1 On Sullivan’s Island, the regiment was quartered in dwellings then standing on the island. Part of the regiment was quartered in the old Moultrie House.

2 According to J. W. Mattison of Co. G, Col. Marshall “received orders on April 19th, to report with his command at Richmond, Va., at once. Our surplus baggage was packed and sent home at once. On Sunday, April 20th, we left the Island rejoicing that we were going to the seat of war. The regiment was called by other troops ‘The pound cake regiment,’ because of our easy position [light duty] . Our trip to Richmond was slow and tedious. We left Charleston on the evening of April 20th. When we reached Florence we were delayed the balance of the night. Monday night we reached Wilmington and remained there all night. Tusday we made Weldon. Wednesday morning we took breakfast at Petersburg, Va., and reached Richmond about 12 o’clock noon. We left Richmond in the afternoon on the Fredericksburg road, reaching Guiney’s Station after night. Tents were pitched in short order and a good night’s rest obtained. The next morning (April 24th), when reville sounded we formed line in about three inches of snow. After remaining stationed a few days we were moved nearer Fredericksburg, to a point near Massaponax church, picketing the roads towards Fredericksburg. We remained in this camp [Camp Ledbetter] until the last week in May, when General Johnson evacuated Yorktown and Peninsula and withdrew his forces to around Richmond. The commands near Fredericksburg were ordered to Richmond.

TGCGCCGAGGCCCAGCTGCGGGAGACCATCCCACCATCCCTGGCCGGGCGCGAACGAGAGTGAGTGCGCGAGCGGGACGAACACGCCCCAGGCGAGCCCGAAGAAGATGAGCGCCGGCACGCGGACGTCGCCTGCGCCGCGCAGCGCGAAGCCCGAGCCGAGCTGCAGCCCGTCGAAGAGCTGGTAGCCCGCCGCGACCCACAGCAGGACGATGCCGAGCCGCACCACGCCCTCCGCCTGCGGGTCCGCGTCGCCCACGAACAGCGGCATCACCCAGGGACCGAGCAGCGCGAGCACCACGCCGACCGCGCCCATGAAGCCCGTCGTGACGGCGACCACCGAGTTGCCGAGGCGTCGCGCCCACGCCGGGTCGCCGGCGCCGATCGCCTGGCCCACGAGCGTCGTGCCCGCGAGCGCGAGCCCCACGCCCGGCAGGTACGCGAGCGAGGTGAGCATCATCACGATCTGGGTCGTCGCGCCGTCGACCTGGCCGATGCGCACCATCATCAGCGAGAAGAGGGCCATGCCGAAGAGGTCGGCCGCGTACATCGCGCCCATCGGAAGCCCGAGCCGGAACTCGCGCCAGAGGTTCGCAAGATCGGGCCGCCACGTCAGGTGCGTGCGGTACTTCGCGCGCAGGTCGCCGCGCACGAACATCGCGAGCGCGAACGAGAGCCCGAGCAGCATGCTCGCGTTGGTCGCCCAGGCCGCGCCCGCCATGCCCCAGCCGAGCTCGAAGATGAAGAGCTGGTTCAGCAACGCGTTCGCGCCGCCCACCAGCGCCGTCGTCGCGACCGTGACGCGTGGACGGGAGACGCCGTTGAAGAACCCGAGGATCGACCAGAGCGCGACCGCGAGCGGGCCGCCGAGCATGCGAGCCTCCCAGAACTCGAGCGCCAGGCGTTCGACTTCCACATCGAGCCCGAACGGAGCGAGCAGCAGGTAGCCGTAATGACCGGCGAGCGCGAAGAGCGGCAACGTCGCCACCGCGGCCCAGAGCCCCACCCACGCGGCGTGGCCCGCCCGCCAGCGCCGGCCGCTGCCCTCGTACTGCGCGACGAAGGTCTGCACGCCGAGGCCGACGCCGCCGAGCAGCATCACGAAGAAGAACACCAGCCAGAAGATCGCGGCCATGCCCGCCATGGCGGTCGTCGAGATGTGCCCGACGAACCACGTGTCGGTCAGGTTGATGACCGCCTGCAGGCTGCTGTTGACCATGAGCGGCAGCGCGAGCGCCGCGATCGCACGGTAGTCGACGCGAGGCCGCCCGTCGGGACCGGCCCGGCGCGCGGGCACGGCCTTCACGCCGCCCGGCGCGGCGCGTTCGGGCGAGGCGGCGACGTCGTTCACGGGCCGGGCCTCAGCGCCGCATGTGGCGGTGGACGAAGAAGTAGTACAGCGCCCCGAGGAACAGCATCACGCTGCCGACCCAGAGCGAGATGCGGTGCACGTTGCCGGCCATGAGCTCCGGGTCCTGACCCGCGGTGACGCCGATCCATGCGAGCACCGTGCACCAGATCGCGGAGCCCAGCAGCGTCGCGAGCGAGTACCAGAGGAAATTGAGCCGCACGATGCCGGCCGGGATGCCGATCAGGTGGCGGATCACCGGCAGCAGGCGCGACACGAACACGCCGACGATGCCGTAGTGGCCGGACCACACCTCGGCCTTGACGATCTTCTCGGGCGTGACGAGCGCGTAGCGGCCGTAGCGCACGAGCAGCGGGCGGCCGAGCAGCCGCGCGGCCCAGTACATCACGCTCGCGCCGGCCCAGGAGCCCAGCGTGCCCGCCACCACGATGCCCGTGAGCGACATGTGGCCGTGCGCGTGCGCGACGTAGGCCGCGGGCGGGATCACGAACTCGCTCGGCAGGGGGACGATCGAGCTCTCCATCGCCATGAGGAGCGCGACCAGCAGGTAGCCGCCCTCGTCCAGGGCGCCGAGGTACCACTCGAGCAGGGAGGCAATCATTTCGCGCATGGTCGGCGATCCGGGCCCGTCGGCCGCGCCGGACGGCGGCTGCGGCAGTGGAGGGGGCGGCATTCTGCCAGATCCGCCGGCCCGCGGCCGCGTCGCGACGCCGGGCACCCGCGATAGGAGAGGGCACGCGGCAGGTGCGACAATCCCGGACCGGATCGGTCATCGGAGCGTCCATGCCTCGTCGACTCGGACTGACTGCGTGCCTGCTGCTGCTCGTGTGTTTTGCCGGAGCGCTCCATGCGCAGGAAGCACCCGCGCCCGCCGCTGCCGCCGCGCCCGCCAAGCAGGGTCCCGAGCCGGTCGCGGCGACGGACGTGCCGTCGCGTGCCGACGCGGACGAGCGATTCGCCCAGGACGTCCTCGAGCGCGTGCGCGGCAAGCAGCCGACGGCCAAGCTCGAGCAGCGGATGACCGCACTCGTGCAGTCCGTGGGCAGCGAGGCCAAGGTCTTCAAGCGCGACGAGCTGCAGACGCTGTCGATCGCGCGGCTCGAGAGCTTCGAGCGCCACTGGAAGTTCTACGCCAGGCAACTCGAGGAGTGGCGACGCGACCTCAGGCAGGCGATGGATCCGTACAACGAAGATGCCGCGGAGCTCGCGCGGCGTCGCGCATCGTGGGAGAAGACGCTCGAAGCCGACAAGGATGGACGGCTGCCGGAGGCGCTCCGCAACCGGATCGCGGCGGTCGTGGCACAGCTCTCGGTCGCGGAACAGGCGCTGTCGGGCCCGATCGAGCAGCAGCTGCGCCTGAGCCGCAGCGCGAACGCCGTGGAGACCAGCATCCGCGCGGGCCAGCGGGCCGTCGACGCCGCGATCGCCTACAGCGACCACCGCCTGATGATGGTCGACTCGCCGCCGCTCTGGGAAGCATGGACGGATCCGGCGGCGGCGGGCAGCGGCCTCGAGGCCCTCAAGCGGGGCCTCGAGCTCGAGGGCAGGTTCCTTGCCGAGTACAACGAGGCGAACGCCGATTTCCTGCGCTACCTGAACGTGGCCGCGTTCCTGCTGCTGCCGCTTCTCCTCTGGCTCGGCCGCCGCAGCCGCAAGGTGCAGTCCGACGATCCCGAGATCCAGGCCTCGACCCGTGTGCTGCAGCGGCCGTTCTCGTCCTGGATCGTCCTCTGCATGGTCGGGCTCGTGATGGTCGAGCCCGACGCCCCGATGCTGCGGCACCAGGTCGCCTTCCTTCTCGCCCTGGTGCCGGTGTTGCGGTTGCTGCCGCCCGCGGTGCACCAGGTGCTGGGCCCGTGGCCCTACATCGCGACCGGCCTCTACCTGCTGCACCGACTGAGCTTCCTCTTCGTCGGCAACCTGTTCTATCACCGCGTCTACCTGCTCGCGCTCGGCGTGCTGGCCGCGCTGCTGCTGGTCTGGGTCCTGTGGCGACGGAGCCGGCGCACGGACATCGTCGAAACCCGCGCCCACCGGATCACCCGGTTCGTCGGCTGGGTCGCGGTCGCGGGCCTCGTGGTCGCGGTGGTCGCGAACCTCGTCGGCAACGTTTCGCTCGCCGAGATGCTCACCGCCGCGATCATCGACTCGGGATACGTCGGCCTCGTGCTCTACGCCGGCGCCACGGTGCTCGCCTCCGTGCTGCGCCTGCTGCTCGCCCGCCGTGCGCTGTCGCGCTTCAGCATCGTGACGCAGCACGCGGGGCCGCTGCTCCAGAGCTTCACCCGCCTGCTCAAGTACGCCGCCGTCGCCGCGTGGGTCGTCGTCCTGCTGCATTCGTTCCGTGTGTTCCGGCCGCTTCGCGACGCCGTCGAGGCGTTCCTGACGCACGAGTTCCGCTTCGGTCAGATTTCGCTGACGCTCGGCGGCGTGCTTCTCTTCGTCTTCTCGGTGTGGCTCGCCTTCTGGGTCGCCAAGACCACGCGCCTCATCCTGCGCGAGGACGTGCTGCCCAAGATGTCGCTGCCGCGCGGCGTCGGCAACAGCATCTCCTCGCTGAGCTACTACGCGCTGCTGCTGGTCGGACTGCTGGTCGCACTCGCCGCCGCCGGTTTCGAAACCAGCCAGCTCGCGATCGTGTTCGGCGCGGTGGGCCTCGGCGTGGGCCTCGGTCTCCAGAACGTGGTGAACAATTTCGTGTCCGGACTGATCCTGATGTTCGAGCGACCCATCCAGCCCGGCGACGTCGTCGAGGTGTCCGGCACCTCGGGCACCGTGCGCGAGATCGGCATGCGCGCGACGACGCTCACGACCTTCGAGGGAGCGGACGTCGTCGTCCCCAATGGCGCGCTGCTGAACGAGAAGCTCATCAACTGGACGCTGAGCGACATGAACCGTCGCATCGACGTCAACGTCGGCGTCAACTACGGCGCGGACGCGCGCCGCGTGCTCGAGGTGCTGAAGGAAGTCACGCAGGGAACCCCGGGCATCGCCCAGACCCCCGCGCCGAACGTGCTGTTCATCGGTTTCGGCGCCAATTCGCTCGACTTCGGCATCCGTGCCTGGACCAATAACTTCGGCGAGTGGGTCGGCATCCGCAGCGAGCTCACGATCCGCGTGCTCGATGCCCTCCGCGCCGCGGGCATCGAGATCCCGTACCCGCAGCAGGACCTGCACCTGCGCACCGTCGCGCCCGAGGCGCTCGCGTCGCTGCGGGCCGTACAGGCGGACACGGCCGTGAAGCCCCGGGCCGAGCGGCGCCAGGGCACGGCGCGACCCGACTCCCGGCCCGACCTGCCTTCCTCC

Camp Ledbetter
Spotsylvania Co., Va.
May 25th 1862

Dear Jule,

I received your letter a few days ago and yesterday I received a letter from Buff McLees. He said he had seen some of you about Arch and told you all the particulars. He is in the hands of the Yankees but I trust he will get good attention. I heard from good authority that our surgeon and all that attended the hospital had gone to Williamsburg under a flag of truce to attend to our sick. I think the Yankees will try to show the people of Williamsburg that they have some humanity about them.

I was in suspense a long time before I could hear anything positive about Arch. I tried to get to go to Richmond but Col. Marshall had orders from Gen. Anderson to let no man leave the camp. Col. Marshall said though if Arch was sent to Richmond, he would try to get Gen. Anderson to let me go to see him. If I hear anything from him, I will write to you. I expect there will be a big fight near Richmond. We are all doing very well here. I would rather be here than the Isle.

I am looking for Jim & Wes every day. Burris got a letter from K. Sullivan the other day saying he had swore the boys in although you said father had concluded not to let Jno. come. I hope you got my letter before he started, or rather that Wes got the letter Jno. Sadler wrote to him about bringing a cook with him.

I must close as the mail leaves in a few minutes. Tom McLees is improving. Bill Simpson is doing very well with the measles. All the rest are well.

Yours, &c. — J. R. Sadler